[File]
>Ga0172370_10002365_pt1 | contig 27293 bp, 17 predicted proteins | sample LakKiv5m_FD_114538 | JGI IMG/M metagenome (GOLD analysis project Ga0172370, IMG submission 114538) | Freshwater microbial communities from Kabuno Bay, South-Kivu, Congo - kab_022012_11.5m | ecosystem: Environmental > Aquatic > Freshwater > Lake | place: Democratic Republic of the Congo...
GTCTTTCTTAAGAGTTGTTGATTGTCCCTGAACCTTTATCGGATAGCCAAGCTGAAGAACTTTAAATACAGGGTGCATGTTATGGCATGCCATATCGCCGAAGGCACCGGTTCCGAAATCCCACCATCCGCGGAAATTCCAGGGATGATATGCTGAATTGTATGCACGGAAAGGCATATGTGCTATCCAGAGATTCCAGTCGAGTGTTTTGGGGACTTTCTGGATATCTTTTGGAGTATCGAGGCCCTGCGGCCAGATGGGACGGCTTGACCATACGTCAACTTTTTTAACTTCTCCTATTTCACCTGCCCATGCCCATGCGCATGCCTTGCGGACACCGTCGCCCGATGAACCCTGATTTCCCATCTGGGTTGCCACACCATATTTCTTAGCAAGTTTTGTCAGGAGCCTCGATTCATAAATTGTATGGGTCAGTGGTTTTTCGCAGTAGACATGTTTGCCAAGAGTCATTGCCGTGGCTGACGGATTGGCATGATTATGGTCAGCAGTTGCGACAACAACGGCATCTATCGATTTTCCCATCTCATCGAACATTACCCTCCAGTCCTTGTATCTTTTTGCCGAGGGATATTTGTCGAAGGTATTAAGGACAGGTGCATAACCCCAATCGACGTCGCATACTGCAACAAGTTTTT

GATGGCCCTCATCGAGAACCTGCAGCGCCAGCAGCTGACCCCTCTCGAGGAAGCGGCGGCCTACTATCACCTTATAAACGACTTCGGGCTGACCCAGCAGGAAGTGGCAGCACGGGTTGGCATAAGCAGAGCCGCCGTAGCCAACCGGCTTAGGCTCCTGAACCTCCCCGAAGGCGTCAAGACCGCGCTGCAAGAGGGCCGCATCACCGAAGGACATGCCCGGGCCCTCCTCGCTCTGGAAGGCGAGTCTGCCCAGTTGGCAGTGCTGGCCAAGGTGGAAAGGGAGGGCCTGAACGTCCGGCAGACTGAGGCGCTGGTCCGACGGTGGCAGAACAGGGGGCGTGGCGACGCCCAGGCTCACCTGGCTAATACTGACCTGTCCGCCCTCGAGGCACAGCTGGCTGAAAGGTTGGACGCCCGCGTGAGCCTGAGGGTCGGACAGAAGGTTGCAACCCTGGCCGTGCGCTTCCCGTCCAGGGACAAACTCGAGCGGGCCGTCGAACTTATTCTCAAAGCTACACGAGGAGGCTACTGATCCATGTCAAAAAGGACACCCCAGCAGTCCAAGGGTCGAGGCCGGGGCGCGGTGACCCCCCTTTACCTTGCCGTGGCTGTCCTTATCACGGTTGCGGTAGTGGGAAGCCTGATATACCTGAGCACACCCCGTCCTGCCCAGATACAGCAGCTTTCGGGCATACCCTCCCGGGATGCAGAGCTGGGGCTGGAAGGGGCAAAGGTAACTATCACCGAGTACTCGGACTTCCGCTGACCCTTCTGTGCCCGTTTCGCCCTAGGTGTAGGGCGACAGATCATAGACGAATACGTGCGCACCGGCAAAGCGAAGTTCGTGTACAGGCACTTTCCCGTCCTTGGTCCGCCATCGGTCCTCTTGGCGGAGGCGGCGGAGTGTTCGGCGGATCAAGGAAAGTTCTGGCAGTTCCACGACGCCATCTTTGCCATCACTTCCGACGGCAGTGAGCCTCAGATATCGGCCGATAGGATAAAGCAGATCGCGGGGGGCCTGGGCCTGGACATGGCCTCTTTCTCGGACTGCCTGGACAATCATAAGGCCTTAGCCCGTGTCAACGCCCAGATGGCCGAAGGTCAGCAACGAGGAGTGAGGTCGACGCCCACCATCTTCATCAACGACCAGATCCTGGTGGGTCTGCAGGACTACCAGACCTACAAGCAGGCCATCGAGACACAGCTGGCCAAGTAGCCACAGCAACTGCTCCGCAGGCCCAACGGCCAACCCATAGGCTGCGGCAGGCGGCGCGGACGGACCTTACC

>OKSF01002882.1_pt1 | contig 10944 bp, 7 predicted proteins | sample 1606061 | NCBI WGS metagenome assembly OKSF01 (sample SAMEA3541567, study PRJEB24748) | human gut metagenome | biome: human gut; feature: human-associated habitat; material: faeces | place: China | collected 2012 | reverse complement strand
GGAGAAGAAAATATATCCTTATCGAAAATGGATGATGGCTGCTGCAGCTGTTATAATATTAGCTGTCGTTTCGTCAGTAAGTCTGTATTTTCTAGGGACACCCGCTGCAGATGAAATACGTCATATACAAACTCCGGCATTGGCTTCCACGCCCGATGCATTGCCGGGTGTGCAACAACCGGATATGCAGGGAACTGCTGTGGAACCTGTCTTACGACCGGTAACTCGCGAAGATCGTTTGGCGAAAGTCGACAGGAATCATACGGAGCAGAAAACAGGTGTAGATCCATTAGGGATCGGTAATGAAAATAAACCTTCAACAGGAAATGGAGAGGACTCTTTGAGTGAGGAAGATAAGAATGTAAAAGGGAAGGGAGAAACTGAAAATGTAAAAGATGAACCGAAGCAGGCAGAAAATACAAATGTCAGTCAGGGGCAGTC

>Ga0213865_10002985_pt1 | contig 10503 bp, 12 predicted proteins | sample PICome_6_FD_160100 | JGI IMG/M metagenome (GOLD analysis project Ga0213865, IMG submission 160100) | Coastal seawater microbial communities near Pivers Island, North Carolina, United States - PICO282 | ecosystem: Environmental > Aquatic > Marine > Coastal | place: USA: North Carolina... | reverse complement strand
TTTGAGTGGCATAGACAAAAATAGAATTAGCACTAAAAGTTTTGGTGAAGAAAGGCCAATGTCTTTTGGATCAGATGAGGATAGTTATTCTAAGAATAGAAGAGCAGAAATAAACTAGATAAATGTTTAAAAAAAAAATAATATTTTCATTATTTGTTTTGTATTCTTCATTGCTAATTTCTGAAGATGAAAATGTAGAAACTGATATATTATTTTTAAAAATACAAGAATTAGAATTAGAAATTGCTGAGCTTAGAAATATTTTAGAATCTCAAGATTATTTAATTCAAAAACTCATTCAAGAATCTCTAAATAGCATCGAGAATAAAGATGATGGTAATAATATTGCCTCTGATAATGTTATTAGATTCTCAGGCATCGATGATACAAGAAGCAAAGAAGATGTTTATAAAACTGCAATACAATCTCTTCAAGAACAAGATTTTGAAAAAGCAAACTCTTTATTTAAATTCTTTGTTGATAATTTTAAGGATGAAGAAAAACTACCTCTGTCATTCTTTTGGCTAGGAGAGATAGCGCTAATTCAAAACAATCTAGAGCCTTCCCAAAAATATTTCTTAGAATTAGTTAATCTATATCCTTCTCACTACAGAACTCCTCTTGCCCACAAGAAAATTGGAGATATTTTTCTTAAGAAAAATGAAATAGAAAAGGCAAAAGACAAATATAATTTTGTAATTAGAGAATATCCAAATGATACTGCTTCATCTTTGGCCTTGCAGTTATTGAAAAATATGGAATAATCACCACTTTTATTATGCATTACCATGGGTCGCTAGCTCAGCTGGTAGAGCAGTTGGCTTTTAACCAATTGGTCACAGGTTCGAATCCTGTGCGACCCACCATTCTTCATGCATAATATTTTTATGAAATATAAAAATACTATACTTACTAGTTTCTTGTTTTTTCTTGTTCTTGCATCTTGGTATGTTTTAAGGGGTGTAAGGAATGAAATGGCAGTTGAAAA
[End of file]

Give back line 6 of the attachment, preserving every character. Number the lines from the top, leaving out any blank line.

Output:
>Ga0213865_10002985_pt1 | contig 10503 bp, 12 predicted proteins | sample PICome_6_FD_160100 | JGI IMG/M metagenome (GOLD analysis project Ga0213865, IMG submission 160100) | Coastal seawater microbial communities near Pivers Island, North Carolina, United States - PICO282 | ecosystem: Environmental > Aquatic > Marine > Coastal | place: USA: North Carolina... | reverse complement strand